NASA says 2 to 5 percent of UFO sightings are "possibly anomalous" in nature

Discussion in 'UFOs, Ghosts and Monsters' started by SarahEllard, Jun 1, 2023.

  1. SarahEllard Registered Member


    ''Around 50 to 100 UAP sightings are recorded each month, officials said – but only 2 to 5 per cent of them are thought to be "possibly anomalous" rather than caused by humans or natural phenomena.''

    Seems pretty clear in their wording here that they're implying they think 2 to 5 percent of these sightings are supernatural in nature, given that they said ''rather than caused by humans or natural phenomena''.
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  3. C C Consular Corps - "the backbone of diplomacy" Valued Senior Member

    EXCERPT: Nasa associate administrator Nicola Fox said: “It is really disheartening to hear of the harassment our panellists have faced online, all because they’re studying this topic. Harassment only leads to further stigmatisation of the UAP field, hindering the scientific process and discouraging others from studying this subject matter.”

    Mr Spergel also warned that stigma around UFO sightings leads to many events going unreported, adding that commercial pilots are very reluctant to report anomalies because of “a stigma among people reporting UAP sightings.”

    He added: “One of our goals is to remove the stigma, because there is a need for high-quality data to address important questions about UAPs.”

    And yet this seems priceless irony, given who engineered the stigma in the first place (decades ago). And that included the accomplice experts that the CIA and military mobilized for the task -- the 20th-century counterparts of those above now striving to undo what their predecessors wrought.

    C.I.A. admits government lied about U.F.O. sightings (1997)

    UFO stigma, alien conspiracy theories are relics of Cold War paranoia (2021)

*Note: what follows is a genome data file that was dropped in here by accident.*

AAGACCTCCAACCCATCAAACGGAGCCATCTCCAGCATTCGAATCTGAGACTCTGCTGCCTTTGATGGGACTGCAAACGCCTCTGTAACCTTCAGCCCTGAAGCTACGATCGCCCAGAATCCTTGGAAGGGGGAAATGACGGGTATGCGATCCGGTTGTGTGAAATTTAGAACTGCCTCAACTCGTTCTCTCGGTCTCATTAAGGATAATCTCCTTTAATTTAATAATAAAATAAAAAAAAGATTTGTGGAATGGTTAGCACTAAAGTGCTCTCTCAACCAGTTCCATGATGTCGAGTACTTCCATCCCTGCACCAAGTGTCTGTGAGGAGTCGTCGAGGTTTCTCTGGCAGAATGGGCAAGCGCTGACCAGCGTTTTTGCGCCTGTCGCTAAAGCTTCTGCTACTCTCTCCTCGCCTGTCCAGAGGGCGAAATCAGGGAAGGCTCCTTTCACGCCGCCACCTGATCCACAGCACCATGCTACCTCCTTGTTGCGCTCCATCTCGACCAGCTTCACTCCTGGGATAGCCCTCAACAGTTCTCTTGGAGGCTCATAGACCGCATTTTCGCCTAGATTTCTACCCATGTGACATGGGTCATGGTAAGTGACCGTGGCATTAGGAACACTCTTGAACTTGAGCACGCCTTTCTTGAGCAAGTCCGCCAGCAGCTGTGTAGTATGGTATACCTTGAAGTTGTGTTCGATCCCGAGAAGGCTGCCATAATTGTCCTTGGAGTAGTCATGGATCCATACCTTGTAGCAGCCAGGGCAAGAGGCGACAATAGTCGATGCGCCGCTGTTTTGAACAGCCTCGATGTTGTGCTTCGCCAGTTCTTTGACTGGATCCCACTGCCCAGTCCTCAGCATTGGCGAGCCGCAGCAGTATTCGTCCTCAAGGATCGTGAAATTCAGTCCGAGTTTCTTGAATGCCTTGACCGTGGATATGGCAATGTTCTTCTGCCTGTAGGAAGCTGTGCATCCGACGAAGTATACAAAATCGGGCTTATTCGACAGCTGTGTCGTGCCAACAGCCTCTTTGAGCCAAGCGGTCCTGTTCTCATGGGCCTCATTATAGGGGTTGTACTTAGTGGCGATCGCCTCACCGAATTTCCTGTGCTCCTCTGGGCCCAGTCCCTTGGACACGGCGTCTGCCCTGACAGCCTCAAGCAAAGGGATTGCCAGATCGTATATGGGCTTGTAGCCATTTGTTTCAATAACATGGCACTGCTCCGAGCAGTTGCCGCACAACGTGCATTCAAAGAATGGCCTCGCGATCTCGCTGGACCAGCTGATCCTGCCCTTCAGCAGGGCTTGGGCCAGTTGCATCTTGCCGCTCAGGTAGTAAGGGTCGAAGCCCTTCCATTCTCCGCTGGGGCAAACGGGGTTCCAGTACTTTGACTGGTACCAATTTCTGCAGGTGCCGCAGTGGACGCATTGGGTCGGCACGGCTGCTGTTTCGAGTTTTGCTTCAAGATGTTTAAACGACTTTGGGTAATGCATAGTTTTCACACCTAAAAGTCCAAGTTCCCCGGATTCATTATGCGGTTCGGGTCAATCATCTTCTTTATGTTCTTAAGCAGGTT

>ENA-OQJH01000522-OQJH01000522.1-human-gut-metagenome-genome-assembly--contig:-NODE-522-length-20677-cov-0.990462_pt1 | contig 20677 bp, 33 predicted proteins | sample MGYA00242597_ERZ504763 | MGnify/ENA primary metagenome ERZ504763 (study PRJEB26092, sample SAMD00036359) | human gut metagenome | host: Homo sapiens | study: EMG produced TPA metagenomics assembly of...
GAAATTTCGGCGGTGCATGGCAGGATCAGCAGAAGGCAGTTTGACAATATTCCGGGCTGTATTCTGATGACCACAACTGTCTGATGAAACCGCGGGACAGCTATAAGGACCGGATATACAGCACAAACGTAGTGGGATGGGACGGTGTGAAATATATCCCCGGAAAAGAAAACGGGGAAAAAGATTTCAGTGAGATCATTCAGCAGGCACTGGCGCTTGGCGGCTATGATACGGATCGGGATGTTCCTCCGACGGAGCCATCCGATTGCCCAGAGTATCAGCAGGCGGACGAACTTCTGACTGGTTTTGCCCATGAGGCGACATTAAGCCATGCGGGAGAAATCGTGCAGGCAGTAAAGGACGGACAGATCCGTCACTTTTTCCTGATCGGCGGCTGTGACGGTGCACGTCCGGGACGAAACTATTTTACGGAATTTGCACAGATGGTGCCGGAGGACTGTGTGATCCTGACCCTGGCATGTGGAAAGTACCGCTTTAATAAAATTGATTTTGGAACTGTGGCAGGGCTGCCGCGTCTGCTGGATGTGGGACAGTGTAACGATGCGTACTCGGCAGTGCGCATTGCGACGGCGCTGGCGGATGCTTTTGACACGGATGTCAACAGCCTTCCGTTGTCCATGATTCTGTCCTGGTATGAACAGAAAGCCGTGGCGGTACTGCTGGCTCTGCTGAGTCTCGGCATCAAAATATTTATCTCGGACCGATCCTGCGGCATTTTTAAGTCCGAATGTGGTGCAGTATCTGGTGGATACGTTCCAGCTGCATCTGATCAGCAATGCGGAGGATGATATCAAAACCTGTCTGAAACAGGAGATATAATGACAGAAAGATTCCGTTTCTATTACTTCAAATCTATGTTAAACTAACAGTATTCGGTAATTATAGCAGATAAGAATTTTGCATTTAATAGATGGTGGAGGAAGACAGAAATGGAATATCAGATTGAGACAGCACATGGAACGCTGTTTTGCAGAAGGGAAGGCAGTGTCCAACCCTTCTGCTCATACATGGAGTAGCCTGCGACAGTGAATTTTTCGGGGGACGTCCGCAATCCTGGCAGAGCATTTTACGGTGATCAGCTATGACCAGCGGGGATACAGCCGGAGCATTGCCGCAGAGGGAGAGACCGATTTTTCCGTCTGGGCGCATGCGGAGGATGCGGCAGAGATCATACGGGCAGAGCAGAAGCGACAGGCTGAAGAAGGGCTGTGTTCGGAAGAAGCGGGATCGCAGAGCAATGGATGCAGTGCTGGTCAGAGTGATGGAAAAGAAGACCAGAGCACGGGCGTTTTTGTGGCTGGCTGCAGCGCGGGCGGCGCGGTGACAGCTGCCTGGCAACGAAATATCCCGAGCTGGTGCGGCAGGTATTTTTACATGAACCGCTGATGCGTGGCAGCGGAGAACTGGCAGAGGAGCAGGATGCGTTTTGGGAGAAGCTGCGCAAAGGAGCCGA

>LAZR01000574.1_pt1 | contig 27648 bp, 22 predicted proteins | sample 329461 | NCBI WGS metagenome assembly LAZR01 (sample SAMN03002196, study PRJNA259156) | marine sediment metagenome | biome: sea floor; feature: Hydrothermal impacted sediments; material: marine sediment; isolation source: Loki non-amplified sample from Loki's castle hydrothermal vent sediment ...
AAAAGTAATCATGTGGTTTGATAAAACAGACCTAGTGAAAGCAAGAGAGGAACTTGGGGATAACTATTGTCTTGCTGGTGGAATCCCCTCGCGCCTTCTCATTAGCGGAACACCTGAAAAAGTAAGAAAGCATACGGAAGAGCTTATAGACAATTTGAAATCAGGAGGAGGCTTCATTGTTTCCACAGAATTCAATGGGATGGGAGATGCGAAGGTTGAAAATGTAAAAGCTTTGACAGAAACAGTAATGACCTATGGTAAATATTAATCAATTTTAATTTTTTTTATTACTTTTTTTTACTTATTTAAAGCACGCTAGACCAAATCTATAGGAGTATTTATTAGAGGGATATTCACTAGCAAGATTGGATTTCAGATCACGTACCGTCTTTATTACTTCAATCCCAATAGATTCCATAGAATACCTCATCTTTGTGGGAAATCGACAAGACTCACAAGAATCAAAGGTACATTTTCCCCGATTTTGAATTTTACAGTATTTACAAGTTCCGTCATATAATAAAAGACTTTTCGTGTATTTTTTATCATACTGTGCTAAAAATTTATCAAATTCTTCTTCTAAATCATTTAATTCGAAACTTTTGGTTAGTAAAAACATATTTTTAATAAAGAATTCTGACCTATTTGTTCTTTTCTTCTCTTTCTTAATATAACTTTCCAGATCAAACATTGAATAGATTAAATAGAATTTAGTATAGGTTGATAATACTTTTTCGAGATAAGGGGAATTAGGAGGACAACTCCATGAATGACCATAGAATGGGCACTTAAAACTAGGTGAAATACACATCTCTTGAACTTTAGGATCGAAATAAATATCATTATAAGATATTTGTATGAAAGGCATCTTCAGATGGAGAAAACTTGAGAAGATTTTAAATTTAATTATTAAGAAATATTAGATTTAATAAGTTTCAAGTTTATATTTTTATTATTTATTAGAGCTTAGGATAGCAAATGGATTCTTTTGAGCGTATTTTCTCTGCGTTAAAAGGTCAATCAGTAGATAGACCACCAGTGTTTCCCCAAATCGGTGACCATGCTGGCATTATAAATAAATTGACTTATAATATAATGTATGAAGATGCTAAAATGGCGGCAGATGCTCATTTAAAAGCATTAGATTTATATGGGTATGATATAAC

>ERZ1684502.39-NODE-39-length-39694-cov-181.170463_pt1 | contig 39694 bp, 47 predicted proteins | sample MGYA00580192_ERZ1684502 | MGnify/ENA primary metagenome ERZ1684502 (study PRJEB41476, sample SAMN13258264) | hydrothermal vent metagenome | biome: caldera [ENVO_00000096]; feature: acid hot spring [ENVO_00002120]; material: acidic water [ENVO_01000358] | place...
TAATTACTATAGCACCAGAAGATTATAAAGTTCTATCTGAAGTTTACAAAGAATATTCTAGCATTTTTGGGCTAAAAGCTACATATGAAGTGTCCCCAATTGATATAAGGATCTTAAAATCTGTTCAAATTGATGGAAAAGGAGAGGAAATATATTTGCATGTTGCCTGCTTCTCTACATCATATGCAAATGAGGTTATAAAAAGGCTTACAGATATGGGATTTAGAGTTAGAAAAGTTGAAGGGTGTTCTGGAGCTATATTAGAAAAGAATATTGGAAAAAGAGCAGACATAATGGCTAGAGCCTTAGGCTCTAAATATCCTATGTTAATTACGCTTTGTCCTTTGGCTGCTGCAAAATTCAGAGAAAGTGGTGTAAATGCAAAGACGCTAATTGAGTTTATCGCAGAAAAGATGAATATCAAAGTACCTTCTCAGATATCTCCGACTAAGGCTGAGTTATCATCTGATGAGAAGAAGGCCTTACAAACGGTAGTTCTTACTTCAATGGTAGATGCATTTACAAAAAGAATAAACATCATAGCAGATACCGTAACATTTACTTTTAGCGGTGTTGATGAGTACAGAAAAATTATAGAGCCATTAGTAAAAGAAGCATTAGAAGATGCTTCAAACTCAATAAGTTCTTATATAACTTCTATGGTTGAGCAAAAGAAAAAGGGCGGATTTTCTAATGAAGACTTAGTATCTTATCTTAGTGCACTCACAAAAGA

EXCERPTS: Amid intensifying Cold War hostilities, America’s spies and defense planners worried that mass UFO sightings could again overwhelm emergency reporting channels, giving the Soviet Union “a surprise advantage in any nuclear attack.” Officials also feared that the Soviets would use “UFOs as a psychological warfare tool” to sow “mass hysteria and panic.”

    Reducing the volume of UFO reports, these officials reasoned, would minimize such vulnerabilities. And so the CIA set out to quash growing public interest in UFOs.

    The agency began by recruiting academics to join a “Scientific Advisory Panel on Unidentified Flying Objects.” The group, which – importantly – was not shown the most compelling UFO data, recommended a “broad educational program” to “debunk” UFO reports and “train” observers “in proper recognition of unusually illuminated objects.”

    According to the panel, the “training” program would “result in a marked reduction of [UFO] reports.” At the same time, the “debunking” effort would decrease “public interest in ‘flying saucers’” and reduce Americans’ “susceptibility to clever hostile propaganda.”

    As investigative journalist Leslie Kean notes, the CIA-organized meetings “would forever change both the course of media coverage and the official attitude toward the UFO subject.”

    [...] the “debunking” effort had extraordinary consequences.

    Objective analysis that once suggested astounding explanations for UFOs rapidly morphed into a public relations effort determined to debunk and discredit sightings, no matter how credible.

    According to James McDonald, one of the world’s leading atmospheric physicists, the Air Force began applying “meteorologically, chemically and optically absurd” explanations to UFO sightings. Widespread public and congressional anger soon followed.

    Perhaps worse, as astronomer and long-time consultant to the Air Force’s UFO project J. Allen Hynek bluntly stated: The CIA panel “made the subject of UFOs scientifically unrespectable.”

    Such radical departures from "mundane space aliens" requires that speculative mantra which someone in the establishment occasionally mutters of "defying the laws of physics". In the Cold War days, it was their own advanced aircraft that they were often covering up. Though they're not employing the same universal "debunk everything" tactic this time around -- either because defense technology truly isn't responsible for these (select) UAP events, or they've amped the obfuscation and disinformation game to a new level of complexity.